salvēte iterum, amīcī. As promised, today we’ll begin a series of posts about “culture and Culture.” We’ll
- define the differences;
- look at how “both things” have traditionally been taught, both in Latin courses and in the wider spectrum of foreign-language education
- look at a sample Tres Columnae story through “cultural eyes”;
- discuss ways that the Paideia and Trivium models enrich the teaching of “both things”; and
- develop some exercises that both build and assess cultural knowledge, cultural skill, and cultural understanding.
First, though, let’s address this important question: Are “culture” and “Culture” really two different things? What difference does the capitalization make? But we won’t address the question of how a Roman would react to this distinction; they’d need two different words, since Latin orthography did not distinguish “capital” and “lowercase” letters until well after the Roman period.
Over at http://language-and-culture.neddanison.com/culture.html ,the author defines the difference this way:
Writers in cross-cultural studies often distinguish between two uses of the word culture as: 1) the total way of life of a group of people, and 2) a refinement or sophistication within a society. The first use has been called “little c culture,” and the second, “big C culture.”
Little c culture includes the routine aspects of life, such as how common people greet one another, what they wear, what they eat, and their myriad daily habits. This is what I mean by “culture.” Little c culture encompasses everything as a total way of life, so big C culture is necessarily part of little c culture. Big C culture is very often the refinement of little c activities. For instance, little c food becomes big C cuisine; little c meals become big C formal banquets and all of the etiquette and ritual that goes with them. Little c clothing becomes big C fashion. A cultured (big C) person knows the finer points of manners and customs, and can distinguish between the common and the refined.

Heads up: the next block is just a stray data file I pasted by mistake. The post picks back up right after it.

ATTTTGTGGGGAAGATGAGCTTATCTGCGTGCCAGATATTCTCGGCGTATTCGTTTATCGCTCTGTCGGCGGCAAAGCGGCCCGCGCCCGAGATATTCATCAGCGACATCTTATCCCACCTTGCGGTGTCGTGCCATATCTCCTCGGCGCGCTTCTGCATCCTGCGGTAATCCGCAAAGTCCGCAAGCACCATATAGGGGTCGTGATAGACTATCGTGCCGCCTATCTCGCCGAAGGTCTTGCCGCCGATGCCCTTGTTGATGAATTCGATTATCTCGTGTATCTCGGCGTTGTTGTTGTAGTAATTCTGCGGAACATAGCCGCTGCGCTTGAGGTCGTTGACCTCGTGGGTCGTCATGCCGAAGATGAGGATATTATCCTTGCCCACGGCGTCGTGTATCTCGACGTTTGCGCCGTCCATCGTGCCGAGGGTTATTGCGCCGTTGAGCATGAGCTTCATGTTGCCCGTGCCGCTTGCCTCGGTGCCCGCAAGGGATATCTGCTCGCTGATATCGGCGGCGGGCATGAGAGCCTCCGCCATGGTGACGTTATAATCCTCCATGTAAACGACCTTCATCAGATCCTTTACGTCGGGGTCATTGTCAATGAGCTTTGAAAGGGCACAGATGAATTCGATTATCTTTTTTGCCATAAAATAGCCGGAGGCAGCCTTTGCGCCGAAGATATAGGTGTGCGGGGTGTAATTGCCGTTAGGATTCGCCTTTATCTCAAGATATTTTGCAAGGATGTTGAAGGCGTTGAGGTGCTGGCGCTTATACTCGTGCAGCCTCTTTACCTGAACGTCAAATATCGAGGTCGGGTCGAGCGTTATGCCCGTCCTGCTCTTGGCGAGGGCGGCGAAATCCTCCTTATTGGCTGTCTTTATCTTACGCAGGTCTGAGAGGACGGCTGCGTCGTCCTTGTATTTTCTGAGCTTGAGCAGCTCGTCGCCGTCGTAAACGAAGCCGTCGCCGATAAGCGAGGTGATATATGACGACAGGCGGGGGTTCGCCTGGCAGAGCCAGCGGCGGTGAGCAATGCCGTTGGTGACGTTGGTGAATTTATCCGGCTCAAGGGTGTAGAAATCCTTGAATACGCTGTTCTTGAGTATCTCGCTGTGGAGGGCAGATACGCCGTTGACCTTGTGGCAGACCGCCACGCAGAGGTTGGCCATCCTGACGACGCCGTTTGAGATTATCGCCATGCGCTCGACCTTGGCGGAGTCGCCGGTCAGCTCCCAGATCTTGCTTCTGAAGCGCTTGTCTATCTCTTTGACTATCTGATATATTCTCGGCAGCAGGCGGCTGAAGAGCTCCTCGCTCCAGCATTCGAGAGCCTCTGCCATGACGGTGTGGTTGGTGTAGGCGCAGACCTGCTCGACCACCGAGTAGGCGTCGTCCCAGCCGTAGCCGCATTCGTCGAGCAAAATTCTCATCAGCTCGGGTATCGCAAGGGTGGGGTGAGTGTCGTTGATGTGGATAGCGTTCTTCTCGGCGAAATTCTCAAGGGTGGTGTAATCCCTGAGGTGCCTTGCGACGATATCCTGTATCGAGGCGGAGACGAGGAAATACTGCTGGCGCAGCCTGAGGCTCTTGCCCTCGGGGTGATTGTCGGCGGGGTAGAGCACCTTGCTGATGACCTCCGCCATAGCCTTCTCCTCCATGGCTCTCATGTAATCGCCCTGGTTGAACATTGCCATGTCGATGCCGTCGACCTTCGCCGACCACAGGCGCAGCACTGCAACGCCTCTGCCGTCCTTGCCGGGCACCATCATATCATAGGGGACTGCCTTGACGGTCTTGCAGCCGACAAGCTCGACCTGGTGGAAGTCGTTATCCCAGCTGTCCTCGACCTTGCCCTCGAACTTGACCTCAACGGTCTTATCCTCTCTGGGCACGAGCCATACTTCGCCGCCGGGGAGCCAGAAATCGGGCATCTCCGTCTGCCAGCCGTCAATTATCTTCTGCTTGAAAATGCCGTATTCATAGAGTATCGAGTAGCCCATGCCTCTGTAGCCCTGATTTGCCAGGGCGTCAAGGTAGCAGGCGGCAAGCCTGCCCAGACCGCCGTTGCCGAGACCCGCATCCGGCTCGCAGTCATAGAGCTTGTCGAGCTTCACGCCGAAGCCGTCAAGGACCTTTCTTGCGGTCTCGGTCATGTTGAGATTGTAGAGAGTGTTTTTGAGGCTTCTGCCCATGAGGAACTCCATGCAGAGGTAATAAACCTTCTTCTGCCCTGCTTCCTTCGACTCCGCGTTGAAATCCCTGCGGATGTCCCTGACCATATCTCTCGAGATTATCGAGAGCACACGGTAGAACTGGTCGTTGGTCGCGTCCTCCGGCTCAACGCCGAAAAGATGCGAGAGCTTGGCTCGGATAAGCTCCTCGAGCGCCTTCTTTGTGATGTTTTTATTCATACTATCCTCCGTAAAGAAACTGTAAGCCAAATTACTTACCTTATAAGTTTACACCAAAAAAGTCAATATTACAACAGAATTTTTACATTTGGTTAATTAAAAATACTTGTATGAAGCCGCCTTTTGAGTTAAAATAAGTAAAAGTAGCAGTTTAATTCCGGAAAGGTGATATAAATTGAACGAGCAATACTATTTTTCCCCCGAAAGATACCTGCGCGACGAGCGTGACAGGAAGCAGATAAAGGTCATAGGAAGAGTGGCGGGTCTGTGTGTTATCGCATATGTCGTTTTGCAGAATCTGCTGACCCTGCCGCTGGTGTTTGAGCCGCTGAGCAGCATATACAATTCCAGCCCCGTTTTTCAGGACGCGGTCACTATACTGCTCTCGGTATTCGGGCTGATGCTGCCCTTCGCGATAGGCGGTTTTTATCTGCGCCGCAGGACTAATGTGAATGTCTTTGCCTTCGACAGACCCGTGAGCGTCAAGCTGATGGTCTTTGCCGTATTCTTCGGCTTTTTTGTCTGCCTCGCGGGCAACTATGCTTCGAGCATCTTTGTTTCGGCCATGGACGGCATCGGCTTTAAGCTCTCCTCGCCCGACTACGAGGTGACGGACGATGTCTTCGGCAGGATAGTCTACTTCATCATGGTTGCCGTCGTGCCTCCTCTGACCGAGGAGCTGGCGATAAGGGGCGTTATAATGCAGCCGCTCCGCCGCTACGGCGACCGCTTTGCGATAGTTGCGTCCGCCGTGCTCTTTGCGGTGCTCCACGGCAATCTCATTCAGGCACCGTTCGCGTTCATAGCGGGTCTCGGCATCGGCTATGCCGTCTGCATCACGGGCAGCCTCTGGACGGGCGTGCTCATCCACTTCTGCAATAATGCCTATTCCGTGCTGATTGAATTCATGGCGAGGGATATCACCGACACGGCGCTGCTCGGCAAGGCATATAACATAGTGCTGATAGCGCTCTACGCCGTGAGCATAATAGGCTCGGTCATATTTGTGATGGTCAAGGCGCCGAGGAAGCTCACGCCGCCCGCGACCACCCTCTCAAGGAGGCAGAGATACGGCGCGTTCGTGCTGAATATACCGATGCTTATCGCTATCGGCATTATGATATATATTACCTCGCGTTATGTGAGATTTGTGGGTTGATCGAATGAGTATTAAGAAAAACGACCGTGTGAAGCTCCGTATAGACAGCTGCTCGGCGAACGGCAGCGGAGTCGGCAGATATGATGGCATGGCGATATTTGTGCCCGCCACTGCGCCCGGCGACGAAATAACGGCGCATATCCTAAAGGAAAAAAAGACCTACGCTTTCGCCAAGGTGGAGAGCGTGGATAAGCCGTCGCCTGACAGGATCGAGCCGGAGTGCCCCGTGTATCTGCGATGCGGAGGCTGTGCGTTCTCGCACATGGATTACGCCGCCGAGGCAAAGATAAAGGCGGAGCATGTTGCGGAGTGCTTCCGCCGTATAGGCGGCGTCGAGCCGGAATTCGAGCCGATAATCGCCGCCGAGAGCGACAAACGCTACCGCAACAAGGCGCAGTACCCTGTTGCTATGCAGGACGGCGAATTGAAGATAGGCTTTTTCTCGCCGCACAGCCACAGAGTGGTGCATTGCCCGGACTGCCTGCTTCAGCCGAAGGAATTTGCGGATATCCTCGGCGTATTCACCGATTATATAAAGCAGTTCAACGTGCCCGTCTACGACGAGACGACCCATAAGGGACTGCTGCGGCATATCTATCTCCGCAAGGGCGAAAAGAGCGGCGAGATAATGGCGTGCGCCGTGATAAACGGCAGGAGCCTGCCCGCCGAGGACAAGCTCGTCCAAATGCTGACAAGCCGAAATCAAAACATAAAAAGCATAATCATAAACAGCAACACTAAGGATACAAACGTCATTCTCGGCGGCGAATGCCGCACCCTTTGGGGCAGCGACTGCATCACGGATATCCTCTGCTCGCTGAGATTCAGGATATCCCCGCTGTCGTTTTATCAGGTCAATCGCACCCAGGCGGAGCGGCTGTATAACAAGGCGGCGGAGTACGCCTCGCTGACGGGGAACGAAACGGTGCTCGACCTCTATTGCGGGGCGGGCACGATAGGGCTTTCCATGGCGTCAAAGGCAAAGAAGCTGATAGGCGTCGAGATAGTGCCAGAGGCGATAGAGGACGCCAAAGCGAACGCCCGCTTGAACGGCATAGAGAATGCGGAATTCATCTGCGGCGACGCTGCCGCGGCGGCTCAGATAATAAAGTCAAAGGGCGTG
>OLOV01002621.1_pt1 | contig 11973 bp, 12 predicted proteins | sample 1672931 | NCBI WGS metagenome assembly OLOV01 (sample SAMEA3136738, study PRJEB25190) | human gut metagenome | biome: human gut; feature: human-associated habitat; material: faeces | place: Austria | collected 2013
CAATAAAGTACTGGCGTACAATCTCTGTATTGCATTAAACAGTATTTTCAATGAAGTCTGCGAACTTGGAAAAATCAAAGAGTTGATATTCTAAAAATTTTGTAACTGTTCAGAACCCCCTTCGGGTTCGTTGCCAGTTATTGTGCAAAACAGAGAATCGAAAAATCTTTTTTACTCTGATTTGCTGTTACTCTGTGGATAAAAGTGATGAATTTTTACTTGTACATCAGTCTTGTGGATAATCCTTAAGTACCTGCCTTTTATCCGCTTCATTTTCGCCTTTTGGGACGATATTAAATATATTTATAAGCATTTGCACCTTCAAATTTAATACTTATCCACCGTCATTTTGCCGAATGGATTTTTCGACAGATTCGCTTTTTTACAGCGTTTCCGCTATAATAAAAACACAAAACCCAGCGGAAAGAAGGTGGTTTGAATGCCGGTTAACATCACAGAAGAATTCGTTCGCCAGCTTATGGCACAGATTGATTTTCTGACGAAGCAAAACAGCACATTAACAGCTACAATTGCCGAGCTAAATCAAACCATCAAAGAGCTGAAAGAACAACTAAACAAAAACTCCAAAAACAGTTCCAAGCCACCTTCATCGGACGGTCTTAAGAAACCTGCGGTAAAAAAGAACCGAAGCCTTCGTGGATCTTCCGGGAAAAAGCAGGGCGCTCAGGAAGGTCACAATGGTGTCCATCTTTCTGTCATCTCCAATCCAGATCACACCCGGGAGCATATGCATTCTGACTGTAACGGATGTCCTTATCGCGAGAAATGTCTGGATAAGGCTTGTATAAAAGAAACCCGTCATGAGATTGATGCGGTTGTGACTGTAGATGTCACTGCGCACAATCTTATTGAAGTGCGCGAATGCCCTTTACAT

In the U.S., the National Standards for Classical Language Learning and their model, the ACTFL National Standards for Foreign Language Learning, both emphasize culture (with and without the capitalization) as one of five major curricular strands. (The others, if you don’t know, are Communication, Connections, Comparisons, and Communities.) Both sets of Standards distinguish three aspects of culture and Culture:
- products – physical items from literary texts and artwork to food, utensils, and other aspects of what archaeologists sometimes call “material culture”;
- practices – the ways people act in a wide range of situations; and
- perspectives – the underlying attitudes, ideas, and values that both influence and are influenced by the products and practices of a culture.
At Tres Columnae, we plan to incorporate the full spectrum of both big-C and little-c Roman culture (and, as we develop the program, post-Roman, Latin-speaking cultures) seamlessly into the stories, illustrations, audio, and video clips of the project, and we also plan to explore both big-C and little-c issues separately. How exactly will we do this? That’s the topic of this week’s posts.
First, though, we need to be clear about the ways that Classicists have approached both culture and Culture over the last several decades, and about how these approaches relate to the treatment of culture and Culture by language educators in general. First, let’s look at the wider world. The authors of this site (who identify themselves as a group of professors, instructors, and graduate students in the field of language education at several well-known institutions) say:
- Grammar translation method (GTM) : The main goal of GTM is to learn how to understand foreign language literature. The focus is not on oral production but rather on perfect written translation and reading comprehension. It was the oldest and most common learning method used until the 1960s. The exposure students had to culture was very limited being that their main tool for learning it was through reading books.